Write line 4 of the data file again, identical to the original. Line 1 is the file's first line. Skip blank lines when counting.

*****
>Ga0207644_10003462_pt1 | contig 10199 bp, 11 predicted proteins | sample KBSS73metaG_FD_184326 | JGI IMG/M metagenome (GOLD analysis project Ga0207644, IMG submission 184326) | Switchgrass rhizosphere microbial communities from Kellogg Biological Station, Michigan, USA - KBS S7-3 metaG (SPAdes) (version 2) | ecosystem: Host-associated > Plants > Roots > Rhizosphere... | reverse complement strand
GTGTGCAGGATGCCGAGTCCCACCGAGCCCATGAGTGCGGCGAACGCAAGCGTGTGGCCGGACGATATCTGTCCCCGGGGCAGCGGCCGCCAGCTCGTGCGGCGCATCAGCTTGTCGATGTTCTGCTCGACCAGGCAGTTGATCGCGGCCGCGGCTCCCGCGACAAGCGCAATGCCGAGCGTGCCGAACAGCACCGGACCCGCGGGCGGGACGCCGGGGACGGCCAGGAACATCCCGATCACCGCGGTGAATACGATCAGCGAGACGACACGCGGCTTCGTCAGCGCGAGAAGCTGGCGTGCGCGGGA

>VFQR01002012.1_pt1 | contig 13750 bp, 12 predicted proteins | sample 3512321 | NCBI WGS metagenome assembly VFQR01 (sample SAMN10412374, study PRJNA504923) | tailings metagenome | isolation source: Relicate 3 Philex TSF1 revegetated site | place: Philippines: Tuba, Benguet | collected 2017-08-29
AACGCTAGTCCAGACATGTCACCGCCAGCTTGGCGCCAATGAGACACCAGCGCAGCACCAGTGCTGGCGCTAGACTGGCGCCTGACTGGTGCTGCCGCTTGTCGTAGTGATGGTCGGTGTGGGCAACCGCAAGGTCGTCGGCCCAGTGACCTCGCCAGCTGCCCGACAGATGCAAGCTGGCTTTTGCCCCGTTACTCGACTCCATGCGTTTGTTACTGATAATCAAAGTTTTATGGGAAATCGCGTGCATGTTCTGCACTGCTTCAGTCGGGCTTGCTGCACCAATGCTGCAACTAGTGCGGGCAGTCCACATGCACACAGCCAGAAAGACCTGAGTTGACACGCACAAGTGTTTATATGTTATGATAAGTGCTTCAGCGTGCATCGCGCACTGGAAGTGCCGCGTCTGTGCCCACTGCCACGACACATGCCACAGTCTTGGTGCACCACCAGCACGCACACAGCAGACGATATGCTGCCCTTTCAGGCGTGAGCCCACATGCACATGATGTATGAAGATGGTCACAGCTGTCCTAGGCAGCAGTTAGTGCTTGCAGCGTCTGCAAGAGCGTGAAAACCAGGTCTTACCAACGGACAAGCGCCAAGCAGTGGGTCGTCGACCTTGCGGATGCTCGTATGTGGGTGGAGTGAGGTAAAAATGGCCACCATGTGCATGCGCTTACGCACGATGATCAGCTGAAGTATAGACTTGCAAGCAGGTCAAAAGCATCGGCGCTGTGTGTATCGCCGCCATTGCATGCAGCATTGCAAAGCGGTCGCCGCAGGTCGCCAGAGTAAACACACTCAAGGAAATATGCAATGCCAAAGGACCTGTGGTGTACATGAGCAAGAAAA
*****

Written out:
AACGCTAGTCCAGACATGTCACCGCCAGCTTGGCGCCAATGAGACACCAGCGCAGCACCAGTGCTGGCGCTAGACTGGCGCCTGACTGGTGCTGCCGCTTGTCGTAGTGATGGTCGGTGTGGGCAACCGCAAGGTCGTCGGCCCAGTGACCTCGCCAGCTGCCCGACAGATGCAAGCTGGCTTTTGCCCCGTTACTCGACTCCATGCGTTTGTTACTGATAATCAAAGTTTTATGGGAAATCGCGTGCATGTTCTGCACTGCTTCAGTCGGGCTTGCTGCACCAATGCTGCAACTAGTGCGGGCAGTCCACATGCACACAGCCAGAAAGACCTGAGTTGACACGCACAAGTGTTTATATGTTATGATAAGTGCTTCAGCGTGCATCGCGCACTGGAAGTGCCGCGTCTGTGCCCACTGCCACGACACATGCCACAGTCTTGGTGCACCACCAGCACGCACACAGCAGACGATATGCTGCCCTTTCAGGCGTGAGCCCACATGCACATGATGTATGAAGATGGTCACAGCTGTCCTAGGCAGCAGTTAGTGCTTGCAGCGTCTGCAAGAGCGTGAAAACCAGGTCTTACCAACGGACAAGCGCCAAGCAGTGGGTCGTCGACCTTGCGGATGCTCGTATGTGGGTGGAGTGAGGTAAAAATGGCCACCATGTGCATGCGCTTACGCACGATGATCAGCTGAAGTATAGACTTGCAAGCAGGTCAAAAGCATCGGCGCTGTGTGTATCGCCGCCATTGCATGCAGCATTGCAAAGCGGTCGCCGCAGGTCGCCAGAGTAAACACACTCAAGGAAATATGCAATGCCAAAGGACCTGTGGTGTACATGAGCAAGAAAA